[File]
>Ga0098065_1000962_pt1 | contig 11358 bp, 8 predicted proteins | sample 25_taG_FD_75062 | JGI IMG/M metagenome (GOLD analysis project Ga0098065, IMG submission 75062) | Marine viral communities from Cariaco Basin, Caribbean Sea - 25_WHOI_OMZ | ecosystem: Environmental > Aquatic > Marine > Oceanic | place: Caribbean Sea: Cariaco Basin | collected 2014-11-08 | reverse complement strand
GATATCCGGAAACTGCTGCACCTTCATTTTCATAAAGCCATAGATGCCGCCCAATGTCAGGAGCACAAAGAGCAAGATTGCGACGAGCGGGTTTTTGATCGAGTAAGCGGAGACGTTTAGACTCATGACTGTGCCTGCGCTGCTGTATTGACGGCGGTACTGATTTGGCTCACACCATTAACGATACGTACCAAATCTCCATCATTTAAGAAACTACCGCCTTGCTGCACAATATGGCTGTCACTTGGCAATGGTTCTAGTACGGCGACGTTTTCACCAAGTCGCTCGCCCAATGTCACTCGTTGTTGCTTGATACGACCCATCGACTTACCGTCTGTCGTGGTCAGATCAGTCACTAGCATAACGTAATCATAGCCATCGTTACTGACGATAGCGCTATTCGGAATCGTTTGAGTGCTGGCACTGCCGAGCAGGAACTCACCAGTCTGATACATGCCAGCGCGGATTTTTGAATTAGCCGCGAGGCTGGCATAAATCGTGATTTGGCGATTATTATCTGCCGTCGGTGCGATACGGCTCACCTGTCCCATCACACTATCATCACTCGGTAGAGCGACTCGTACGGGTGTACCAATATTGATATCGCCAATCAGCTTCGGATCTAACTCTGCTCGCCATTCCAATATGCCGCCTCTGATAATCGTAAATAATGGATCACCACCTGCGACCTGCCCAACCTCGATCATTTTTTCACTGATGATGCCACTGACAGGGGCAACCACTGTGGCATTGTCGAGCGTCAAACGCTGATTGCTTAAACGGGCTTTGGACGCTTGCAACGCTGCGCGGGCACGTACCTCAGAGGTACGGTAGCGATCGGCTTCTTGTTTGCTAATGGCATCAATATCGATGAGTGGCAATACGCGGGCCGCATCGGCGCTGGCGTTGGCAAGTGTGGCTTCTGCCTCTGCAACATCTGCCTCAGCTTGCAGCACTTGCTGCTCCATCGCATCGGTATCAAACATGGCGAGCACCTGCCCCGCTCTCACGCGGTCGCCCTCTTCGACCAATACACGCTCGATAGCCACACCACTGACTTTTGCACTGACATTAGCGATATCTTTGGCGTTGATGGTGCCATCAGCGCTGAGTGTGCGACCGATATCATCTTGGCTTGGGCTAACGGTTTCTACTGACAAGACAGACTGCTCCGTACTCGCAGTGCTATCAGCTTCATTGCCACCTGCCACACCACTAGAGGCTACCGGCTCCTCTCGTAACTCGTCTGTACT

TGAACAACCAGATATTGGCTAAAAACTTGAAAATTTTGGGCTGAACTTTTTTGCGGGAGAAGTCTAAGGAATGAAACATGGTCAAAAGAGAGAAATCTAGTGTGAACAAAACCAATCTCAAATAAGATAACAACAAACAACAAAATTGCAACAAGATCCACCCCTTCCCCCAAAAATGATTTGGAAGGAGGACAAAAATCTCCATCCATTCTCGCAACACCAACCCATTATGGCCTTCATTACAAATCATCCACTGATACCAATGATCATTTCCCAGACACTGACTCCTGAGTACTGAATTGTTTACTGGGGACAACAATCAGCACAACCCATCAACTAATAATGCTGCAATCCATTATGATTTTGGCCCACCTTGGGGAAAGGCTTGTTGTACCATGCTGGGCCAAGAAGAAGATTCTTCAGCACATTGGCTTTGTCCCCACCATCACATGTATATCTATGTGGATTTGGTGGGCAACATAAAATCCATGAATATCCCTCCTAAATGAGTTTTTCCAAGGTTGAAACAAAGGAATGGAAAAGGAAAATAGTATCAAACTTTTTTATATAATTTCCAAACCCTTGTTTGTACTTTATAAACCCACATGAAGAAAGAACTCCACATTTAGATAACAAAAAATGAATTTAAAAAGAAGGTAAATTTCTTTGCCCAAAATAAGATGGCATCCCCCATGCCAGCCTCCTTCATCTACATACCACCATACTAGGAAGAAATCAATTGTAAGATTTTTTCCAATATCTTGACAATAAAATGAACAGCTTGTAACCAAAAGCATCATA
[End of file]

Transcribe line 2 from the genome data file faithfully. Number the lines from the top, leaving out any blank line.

GATATCCGGAAACTGCTGCACCTTCATTTTCATAAAGCCATAGATGCCGCCCAATGTCAGGAGCACAAAGAGCAAGATTGCGACGAGCGGGTTTTTGATCGAGTAAGCGGAGACGTTTAGACTCATGACTGTGCCTGCGCTGCTGTATTGACGGCGGTACTGATTTGGCTCACACCATTAACGATACGTACCAAATCTCCATCATTTAAGAAACTACCGCCTTGCTGCACAATATGGCTGTCACTTGGCAATGGTTCTAGTACGGCGACGTTTTCACCAAGTCGCTCGCCCAATGTCACTCGTTGTTGCTTGATACGACCCATCGACTTACCGTCTGTCGTGGTCAGATCAGTCACTAGCATAACGTAATCATAGCCATCGTTACTGACGATAGCGCTATTCGGAATCGTTTGAGTGCTGGCACTGCCGAGCAGGAACTCACCAGTCTGATACATGCCAGCGCGGATTTTTGAATTAGCCGCGAGGCTGGCATAAATCGTGATTTGGCGATTATTATCTGCCGTCGGTGCGATACGGCTCACCTGTCCCATCACACTATCATCACTCGGTAGAGCGACTCGTACGGGTGTACCAATATTGATATCGCCAATCAGCTTCGGATCTAACTCTGCTCGCCATTCCAATATGCCGCCTCTGATAATCGTAAATAATGGATCACCACCTGCGACCTGCCCAACCTCGATCATTTTTTCACTGATGATGCCACTGACAGGGGCAACCACTGTGGCATTGTCGAGCGTCAAACGCTGATTGCTTAAACGGGCTTTGGACGCTTGCAACGCTGCGCGGGCACGTACCTCAGAGGTACGGTAGCGATCGGCTTCTTGTTTGCTAATGGCATCAATATCGATGAGTGGCAATACGCGGGCCGCATCGGCGCTGGCGTTGGCAAGTGTGGCTTCTGCCTCTGCAACATCTGCCTCAGCTTGCAGCACTTGCTGCTCCATCGCATCGGTATCAAACATGGCGAGCACCTGCCCCGCTCTCACGCGGTCGCCCTCTTCGACCAATACACGCTCGATAGCCACACCACTGACTTTTGCACTGACATTAGCGATATCTTTGGCGTTGATGGTGCCATCAGCGCTGAGTGTGCGACCGATATCATCTTGGCTTGGGCTAACGGTTTCTACTGACAAGACAGACTGCTCCGTACTCGCAGTGCTATCAGCTTCATTGCCACCTGCCACACCACTAGAGGCTACCGGCTCCTCTCGTAACTCGTCTGTACT